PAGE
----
Speed in Reverse

While scanning the letsrun.com home page a couple of days ago, a link filed under “Random News” caught my eye. The link pointed to an article in Ireland’s Evening Herald newspaper, “Irishman is World Champion retro runner.”

Calling him the “Usain Bolt of ‘retro running,’ the article reports on the world-beating performances of Garret Doherty, a Dublin man who won three gold medals at the Retro Running World Championships held in Italy over the last two weeks.

I did a little Googling, and Doherty is all you could hope for in a champion of a fringe sport. He’s colorful and engaging, talks seriously about his crusade to getting backwards running into the Olympics, and espouses the benefits of “naturism” (i.e., clothing optional living).

He’s also pretty fast moving in reverse. He won the 200, 400, and 1500 at the Retro WC’s with times of 32.3, 70.6, and 5:54.8 (over a minute ahead of second place). With that kind of range, he’s not the Usain Bolt of anything — more like the Jim Ryun of retrograde motion.

Here’s a video of Doherty winning the 400m:

I wouldn’t care about any of this except that it took me back many years and the time I saw Ferdie Adoboe run backwards. Adoboe was a native of Ghana who attended the University of Massachusetts at Amherst, my home town.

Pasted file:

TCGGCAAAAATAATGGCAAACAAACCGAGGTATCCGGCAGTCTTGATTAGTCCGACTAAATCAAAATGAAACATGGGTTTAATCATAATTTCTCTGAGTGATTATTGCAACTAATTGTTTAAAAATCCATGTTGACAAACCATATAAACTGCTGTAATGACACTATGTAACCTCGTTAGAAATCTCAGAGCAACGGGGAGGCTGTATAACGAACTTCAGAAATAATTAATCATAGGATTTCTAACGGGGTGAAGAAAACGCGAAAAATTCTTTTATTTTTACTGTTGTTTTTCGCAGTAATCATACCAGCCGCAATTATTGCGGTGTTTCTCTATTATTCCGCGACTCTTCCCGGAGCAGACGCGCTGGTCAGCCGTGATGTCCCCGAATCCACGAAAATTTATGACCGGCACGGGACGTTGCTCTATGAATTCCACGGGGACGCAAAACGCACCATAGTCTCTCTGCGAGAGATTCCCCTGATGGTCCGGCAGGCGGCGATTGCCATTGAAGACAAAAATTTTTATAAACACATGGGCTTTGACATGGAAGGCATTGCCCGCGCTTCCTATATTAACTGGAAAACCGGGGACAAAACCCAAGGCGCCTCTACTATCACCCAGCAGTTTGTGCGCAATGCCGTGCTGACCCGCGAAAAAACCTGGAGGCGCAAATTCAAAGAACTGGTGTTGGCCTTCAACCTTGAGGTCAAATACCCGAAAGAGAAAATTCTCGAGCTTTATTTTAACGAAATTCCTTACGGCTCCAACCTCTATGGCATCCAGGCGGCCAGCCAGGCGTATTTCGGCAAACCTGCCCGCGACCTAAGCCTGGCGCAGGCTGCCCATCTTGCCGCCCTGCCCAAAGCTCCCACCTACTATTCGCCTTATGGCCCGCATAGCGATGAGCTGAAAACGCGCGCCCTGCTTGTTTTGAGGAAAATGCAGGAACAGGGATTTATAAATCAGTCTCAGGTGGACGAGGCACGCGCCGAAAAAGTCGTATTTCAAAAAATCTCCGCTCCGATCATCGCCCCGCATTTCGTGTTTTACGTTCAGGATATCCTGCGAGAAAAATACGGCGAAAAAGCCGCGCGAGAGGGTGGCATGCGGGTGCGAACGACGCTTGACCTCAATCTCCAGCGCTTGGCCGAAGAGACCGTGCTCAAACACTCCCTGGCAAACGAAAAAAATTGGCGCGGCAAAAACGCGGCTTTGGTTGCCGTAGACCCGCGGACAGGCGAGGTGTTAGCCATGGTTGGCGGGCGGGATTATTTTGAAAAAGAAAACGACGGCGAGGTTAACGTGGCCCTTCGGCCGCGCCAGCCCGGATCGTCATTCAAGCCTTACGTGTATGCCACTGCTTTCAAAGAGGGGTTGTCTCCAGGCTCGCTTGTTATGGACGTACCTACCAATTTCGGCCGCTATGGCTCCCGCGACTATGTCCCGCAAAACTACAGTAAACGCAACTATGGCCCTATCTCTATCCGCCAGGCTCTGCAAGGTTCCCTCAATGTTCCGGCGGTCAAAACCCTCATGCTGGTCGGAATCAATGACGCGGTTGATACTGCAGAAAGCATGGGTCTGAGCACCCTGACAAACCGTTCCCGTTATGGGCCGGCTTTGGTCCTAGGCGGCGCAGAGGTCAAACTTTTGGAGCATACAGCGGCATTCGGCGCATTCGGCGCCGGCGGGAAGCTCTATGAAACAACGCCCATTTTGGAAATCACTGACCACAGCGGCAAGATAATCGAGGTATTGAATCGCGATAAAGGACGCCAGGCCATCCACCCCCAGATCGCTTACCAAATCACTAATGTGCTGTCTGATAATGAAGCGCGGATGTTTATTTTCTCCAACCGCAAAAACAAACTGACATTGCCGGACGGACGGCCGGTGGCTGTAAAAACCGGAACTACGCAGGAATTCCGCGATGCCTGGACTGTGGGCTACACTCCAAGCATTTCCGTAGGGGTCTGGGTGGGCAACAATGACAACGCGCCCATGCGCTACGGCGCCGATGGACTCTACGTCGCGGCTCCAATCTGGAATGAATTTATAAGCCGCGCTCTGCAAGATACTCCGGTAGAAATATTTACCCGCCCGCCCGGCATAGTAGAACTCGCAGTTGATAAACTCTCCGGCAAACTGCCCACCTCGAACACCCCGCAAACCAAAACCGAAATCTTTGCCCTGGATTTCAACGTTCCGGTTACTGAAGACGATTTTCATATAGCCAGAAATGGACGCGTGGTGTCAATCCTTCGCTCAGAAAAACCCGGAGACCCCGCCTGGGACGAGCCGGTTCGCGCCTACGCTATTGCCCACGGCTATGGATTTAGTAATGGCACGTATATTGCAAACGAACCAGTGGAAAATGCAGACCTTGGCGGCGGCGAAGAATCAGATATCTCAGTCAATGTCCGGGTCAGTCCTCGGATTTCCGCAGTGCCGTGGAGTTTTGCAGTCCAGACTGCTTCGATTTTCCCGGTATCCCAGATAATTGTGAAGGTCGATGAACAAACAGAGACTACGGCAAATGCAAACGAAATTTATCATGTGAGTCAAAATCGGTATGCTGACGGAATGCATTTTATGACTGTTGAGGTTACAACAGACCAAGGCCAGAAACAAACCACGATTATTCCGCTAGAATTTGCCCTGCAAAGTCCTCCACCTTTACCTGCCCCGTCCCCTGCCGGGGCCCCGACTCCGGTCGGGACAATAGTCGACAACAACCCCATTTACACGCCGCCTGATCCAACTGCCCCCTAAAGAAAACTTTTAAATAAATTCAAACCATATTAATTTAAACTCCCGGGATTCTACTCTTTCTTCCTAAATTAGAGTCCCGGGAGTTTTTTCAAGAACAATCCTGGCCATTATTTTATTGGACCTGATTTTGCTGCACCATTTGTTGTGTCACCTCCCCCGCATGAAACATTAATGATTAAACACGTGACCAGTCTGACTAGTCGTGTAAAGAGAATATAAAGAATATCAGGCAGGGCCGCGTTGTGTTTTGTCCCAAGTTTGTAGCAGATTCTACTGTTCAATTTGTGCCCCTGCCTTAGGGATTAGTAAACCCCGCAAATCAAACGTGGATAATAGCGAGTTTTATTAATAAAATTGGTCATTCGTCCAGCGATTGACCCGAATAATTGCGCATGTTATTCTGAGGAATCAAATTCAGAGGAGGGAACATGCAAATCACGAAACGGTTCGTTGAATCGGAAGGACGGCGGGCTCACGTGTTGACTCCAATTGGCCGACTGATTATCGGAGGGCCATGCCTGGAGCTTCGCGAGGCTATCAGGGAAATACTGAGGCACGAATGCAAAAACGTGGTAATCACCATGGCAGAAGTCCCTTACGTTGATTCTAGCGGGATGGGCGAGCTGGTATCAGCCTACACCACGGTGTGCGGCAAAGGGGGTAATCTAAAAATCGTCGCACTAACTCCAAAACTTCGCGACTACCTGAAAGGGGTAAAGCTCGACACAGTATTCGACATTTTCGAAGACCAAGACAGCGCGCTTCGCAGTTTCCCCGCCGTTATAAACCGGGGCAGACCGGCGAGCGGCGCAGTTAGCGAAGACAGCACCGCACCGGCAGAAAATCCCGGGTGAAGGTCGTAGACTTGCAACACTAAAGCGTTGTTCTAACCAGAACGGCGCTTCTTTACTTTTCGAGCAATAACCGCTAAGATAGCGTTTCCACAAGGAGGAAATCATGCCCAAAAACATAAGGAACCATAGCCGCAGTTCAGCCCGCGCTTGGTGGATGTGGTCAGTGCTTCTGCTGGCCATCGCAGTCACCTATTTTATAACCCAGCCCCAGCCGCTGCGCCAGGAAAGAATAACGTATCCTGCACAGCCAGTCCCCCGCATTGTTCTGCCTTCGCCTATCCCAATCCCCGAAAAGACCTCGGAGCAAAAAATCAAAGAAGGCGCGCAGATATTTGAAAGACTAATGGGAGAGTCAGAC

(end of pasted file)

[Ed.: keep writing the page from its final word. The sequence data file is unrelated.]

Back in the early 80’s, when I was a has-been high school runner home from college for the summer, I saw Adoboe run 100 meters backwards at a local track meet. Most people look like idiots running backward. Even fast retro runners, like Doherty, look inefficient and eventually, just annoying. By contrast, Adoboe — a skilled soccer player, as well as track and field athlete — made running backward beautiful. Thanks to YouTube, you can see for yourself.

Several years later, in 1991, Adoboe would run 13.6 for 100m backwards (hand-timed at a local track meet). That time has been equaled but never beaten.

Over the years, I’ve seen a very small number of runners that I would describe as “unforgettable.” John Ngugi winning the World XC Championship in Boston and Joan Benoit winning the Boston Marathon in 1983 come to mind.

Ferdie Adoboe makes my short list.

About Jon Waldron

Running and Racing have been important parts of my life for as long as I can remember. I ran Track and Cross Country at Amherst HS, back in the day, and am proud to have been training and competing with the Cambridge Sports Union (CSU) for more than thirty years. If my bones hold out, I hope to continue for another thirty. Sixteen years ago, I began coaching, first as an Asst. Coach at Newton North HS in Newton, MA, and for the past ten years, as Head Track and Cross Country Coach at Concord Academy in Concord, Massachusetts. I've been writing about running for almost as long as I've been running, dating back to high school, when I would write meet summaries for the Amherst Record for about $0.33 per column inch. I've been blogging about running since 2005, and began blogging at "the runner eclectic" in 2014. Until recently I also had a day job, working full-time as a Technical Product Manager for Nuance Communications, based in Burlington, MA. But I am now on what might turn out to be a permanent sabbatical. Thank you for reading my blog, and please consider leaving a comment.
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